In 1992, I accepted an invitation to share my Great Wall adventure with eight hundred professional engineers in Houston, Texas.
Before my presentation---luncheon guests, all seated in the Ritz Carleton’s largest ballroom, were treated to a visual presentation, as more than two thousand photos of the Great Wall flashed continuously
across the room’s multiple screens, officially documenting my seven-month journey. Quite appropriately, these Great Wall images were accompanied by authentic Chinese music.
Following my presentation, I invited audience members to ask questions. One by one--engineers from every state in America stepped forward to ask a variety of questions about my journey, such as: What I ate, what I enjoyed most,
who I met, the language barrier, even questions about Chinese spiders and snakes.
Just when I thought I had answered every question, an attractive gentleman--
probably mid-forties-- walked to a microphone near the back of the ballroom. Smiling, he addressed me:
“Honey, I found your presentation quite
impressive. You are a great speaker and I really enjoyed the photographs but----I have a major concern.” Surprised and not knowing what to expect, I held my breath.
“How could you have traveled that wall in 1990? In 1987, in a famous speech that was broadcast to the world, President Ronald Reagan ordered Gorbachev to tear down that Wall and-- he did!” At that moment, had a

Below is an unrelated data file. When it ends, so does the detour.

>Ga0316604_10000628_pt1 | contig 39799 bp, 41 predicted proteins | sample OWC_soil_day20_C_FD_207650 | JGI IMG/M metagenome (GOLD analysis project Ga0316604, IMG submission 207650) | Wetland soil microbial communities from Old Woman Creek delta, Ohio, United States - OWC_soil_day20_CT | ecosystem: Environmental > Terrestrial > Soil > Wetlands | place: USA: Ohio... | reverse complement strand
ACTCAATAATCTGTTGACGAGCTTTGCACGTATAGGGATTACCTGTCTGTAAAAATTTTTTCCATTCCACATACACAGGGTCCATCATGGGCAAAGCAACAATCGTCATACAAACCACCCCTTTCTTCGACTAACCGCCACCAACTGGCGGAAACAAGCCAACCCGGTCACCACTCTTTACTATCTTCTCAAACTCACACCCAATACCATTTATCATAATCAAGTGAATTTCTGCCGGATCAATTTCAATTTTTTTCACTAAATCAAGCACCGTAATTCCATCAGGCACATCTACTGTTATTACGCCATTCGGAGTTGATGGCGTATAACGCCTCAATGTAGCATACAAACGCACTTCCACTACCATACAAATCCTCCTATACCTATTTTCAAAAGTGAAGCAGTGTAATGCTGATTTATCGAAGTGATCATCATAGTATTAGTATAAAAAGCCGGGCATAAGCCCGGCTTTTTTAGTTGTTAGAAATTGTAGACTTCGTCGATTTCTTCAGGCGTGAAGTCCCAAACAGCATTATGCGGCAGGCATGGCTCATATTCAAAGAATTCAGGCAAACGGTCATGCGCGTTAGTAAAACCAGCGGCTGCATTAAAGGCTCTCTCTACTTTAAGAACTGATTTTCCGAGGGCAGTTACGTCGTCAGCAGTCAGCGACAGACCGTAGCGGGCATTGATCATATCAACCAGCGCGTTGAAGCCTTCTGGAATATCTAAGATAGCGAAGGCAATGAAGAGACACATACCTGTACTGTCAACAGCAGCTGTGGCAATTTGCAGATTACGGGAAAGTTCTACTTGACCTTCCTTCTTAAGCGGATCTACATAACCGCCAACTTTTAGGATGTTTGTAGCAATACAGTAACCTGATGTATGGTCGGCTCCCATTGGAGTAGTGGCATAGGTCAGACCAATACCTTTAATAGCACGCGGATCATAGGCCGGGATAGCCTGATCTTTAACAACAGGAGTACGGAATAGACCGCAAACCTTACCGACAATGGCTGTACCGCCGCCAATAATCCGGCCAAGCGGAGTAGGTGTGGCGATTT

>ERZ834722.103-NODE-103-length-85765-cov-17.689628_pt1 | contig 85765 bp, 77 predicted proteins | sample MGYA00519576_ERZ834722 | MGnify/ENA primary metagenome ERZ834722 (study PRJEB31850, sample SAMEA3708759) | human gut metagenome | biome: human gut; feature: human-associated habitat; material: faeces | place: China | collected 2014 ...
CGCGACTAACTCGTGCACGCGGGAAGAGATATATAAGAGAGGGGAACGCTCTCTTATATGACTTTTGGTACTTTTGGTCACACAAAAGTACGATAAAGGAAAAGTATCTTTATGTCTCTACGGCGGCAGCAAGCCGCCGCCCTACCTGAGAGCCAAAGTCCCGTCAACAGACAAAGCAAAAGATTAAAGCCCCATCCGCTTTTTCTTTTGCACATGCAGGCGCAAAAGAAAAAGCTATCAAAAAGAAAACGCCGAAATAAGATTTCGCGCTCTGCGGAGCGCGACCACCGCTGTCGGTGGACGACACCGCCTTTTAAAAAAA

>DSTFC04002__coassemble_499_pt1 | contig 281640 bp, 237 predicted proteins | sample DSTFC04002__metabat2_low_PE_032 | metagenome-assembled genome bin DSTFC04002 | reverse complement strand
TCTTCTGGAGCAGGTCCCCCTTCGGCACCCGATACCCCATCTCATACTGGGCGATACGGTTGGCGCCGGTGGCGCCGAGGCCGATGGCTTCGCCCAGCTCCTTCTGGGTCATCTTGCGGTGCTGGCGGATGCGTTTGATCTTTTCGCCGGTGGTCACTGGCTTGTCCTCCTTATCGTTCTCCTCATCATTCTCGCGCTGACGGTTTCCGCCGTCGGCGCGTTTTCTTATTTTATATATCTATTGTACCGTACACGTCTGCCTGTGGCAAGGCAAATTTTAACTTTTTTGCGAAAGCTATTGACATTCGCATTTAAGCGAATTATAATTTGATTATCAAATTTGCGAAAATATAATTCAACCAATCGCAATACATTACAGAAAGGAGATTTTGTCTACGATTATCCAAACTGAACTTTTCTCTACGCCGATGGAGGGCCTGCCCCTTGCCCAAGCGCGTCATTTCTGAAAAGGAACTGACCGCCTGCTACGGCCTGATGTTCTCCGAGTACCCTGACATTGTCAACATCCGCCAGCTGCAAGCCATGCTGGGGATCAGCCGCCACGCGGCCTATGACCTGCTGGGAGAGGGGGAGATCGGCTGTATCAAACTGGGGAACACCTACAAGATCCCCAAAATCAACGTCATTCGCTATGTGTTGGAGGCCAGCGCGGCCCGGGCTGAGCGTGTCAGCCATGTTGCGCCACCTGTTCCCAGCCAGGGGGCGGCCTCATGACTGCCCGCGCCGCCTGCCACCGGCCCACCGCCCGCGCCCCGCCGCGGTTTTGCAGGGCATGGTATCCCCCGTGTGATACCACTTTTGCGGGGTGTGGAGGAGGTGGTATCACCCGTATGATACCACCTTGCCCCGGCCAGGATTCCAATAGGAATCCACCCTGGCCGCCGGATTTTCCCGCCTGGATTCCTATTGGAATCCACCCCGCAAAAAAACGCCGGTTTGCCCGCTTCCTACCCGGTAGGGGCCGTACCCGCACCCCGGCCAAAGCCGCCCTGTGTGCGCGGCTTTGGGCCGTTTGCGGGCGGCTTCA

pin dropped, it would have sounded like a crow bar hitting the floor. Barely breathing, the audience waited for my response.
Wearing my very-best beauty
queen smile, I leaned into the microphone and, in true southern style, delivered these words: “Honey, I’m really glad you enjoyed the slide show and I truly appreciate your concern and attention-to-detail.
Unfortunately, my dear, you are talking about the wrong wall in the wrong country. Bless you heart, Honey, you are talking about the Berlin Wall--in Germany”!!!! As the room echoed with thunderous
applause, the well-dressed gentleman--looking like a hound dog with his tail between his legs-- scurried out of the Ballroom.
The following year, the National
Engineers Association sent me a Christmas card. The association's president added a postscript:
“I thought you’d like to know--- the engineer
who appeared “geographically challenged” after your Great Wall Presentation, resigned from our association.”
The president added: “It is
better to remain silent and be thought a fool, then to open one’s mouth and remove all doubt."